Service on the 1, 2 and 3 lines resumed shortly before 4 p.m., almost 11 hours after the trouble began.
The 36-inch main, installed in 1922, broke near Broadway and West 62nd Street around 5 a.m., with the water spreading for blocks. It was several inches deep in places and flooded the 66th Street subway station.
The FDNY says they started receiving calls for what they thought was a leaking fire hydrant, but responders quickly realized it was something much more serious.
DEP Commissioner Vincent Sapienza reported that it took a long time to find the right valve, which was finally shut off to stop the leak around 8 a.m.
"One of the issues was the water on the street, the valves are in manholes," he said. "Finding those manholes was a little bit challenging. Being a large water main as well, there are multiple valves that are involved in getting it shut off. That's why it took that time."
He speculated that the recent fluctuation in temperatures could be to blame, although a cause for the break has not yet been determined.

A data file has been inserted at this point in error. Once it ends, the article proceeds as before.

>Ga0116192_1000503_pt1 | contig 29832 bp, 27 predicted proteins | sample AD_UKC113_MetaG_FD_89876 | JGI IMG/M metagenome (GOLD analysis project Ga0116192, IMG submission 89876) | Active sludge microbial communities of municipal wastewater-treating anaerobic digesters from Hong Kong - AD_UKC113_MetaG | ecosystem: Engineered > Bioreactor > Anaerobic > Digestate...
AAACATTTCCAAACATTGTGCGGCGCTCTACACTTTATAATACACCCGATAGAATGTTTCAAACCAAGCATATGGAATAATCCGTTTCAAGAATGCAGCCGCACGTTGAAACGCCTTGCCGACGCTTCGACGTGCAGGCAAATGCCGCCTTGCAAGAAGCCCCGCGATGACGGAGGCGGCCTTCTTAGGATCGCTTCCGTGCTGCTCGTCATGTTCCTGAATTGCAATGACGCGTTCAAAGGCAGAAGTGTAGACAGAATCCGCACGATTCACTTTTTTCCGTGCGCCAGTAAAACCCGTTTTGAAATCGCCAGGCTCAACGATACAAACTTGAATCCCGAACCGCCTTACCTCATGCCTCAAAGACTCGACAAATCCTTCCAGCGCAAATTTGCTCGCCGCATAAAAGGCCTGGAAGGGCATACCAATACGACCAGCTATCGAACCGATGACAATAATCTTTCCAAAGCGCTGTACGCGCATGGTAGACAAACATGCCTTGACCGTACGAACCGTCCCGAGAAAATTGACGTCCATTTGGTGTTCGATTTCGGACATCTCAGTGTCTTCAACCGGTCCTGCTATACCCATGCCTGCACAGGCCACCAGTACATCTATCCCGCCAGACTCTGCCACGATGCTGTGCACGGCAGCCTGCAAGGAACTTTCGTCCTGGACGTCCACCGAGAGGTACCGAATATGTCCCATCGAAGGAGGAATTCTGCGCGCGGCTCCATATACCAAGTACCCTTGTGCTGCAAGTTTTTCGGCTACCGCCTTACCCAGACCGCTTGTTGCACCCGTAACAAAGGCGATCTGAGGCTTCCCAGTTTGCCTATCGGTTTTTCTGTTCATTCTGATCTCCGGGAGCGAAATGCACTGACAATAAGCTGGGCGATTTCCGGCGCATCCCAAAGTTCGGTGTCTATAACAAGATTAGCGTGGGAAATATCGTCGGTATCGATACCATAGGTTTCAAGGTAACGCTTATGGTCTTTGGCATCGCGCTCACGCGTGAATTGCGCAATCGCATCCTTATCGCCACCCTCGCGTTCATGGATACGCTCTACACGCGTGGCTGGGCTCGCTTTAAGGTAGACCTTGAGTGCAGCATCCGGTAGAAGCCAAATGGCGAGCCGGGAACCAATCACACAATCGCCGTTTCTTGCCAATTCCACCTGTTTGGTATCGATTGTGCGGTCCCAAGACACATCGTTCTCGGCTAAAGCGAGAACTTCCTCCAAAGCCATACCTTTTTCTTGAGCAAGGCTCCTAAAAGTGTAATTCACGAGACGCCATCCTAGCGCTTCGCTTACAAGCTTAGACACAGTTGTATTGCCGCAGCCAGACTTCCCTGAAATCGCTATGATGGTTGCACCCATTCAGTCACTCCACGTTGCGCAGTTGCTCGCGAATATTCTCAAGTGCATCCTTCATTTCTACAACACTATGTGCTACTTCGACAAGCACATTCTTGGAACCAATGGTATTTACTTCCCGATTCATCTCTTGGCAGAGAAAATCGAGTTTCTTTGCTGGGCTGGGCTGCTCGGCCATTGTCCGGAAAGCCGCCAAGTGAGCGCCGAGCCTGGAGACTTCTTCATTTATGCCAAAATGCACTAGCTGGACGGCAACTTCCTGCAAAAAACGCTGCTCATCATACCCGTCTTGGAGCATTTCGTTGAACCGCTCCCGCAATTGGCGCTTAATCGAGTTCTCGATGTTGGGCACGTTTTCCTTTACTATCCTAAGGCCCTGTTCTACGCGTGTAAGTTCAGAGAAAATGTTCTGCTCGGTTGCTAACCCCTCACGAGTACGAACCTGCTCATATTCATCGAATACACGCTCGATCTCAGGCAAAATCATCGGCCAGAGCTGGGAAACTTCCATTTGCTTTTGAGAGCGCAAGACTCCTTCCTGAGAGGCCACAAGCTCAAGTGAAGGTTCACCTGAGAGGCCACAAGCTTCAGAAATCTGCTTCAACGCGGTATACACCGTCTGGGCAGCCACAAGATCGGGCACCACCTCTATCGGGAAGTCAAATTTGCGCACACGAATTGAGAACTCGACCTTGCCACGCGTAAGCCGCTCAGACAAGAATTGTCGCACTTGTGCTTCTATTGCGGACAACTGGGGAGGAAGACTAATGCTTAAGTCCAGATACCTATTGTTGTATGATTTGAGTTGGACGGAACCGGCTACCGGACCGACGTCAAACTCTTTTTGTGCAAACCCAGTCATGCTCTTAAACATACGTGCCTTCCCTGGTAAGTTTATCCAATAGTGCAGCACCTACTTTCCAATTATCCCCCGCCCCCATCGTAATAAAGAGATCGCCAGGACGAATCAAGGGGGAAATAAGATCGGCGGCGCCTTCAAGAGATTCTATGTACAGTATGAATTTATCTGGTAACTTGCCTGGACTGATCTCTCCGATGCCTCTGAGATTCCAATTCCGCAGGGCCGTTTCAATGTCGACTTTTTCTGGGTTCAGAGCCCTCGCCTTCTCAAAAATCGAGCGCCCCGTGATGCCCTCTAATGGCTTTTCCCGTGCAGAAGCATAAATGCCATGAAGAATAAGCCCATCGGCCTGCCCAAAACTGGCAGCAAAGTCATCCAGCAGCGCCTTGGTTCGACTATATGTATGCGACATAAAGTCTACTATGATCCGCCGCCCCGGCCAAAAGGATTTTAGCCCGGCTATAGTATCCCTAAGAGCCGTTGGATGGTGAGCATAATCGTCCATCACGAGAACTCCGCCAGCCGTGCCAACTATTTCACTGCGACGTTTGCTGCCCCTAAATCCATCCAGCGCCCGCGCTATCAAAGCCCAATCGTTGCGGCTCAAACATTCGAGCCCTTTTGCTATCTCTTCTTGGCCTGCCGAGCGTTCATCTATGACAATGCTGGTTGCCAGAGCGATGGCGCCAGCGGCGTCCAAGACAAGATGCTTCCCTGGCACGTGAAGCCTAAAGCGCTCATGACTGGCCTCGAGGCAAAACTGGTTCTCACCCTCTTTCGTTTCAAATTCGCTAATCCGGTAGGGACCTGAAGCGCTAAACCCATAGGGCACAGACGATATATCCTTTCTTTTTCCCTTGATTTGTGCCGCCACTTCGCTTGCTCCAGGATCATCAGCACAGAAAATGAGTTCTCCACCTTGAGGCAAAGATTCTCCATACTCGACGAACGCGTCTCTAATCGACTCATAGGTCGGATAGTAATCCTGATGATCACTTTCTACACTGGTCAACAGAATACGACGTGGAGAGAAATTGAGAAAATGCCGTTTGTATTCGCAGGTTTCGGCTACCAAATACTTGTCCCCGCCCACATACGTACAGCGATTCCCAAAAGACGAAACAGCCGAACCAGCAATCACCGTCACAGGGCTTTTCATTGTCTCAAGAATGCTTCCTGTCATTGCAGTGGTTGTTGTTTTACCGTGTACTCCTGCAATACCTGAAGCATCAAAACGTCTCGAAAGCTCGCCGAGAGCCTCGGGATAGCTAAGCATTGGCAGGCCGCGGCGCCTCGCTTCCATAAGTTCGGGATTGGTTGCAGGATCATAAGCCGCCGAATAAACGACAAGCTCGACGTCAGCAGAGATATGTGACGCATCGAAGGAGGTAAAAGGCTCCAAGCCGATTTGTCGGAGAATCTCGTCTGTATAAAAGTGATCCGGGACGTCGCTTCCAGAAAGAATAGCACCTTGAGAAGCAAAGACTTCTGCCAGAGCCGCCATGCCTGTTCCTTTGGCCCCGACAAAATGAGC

Cars were seen with water up to their doors at a nearby parking garage on 62nd Street. It is estimated that more than 50 cars were destroyed.
Steam was also spotted pouring out of the street in a huge plume on 62nd Street.
The FDNY reported that three buildings sustained significant flooding in their basements, and they had firefighters with pumps at the various scenes to remove the water.
Officials give an update on the UWS water main break:
Broadway southbound will be closed in the area of the water main break for at least a few days, although the northbound side of the avenue will remain open, as will the sidewalk.
Some parts of Columbus Avenue and surrounding side streets may be closed periodically for repairs.
Subway operators started calling in water rushing into the 1, 2, and 3 lines.
Executive Vice President and Chief Operating Officer-Subways Frank Jezycki said water was rushing in through the emergency exit hatchway, cable ductwork and manholes of the 66th Street station, reaching the third rail.
The MTA says 500,000 gallons of water made it into the subway system at height of the incident, and crews spent the morning pumping the water off the tracks.
Commuters were forced to take the A, B, C, and D lines to get to their destinations, and straphangers reported incredible crowding conditions..
"It was heavier than normal on the A, B, C, D lines, but nothing we can't handle," Jezycki said.
As the tide receded, workers could be seen later Monday night digging a huge hole to replace the water main.
Check mta.info for the latest information on delays and service changes.
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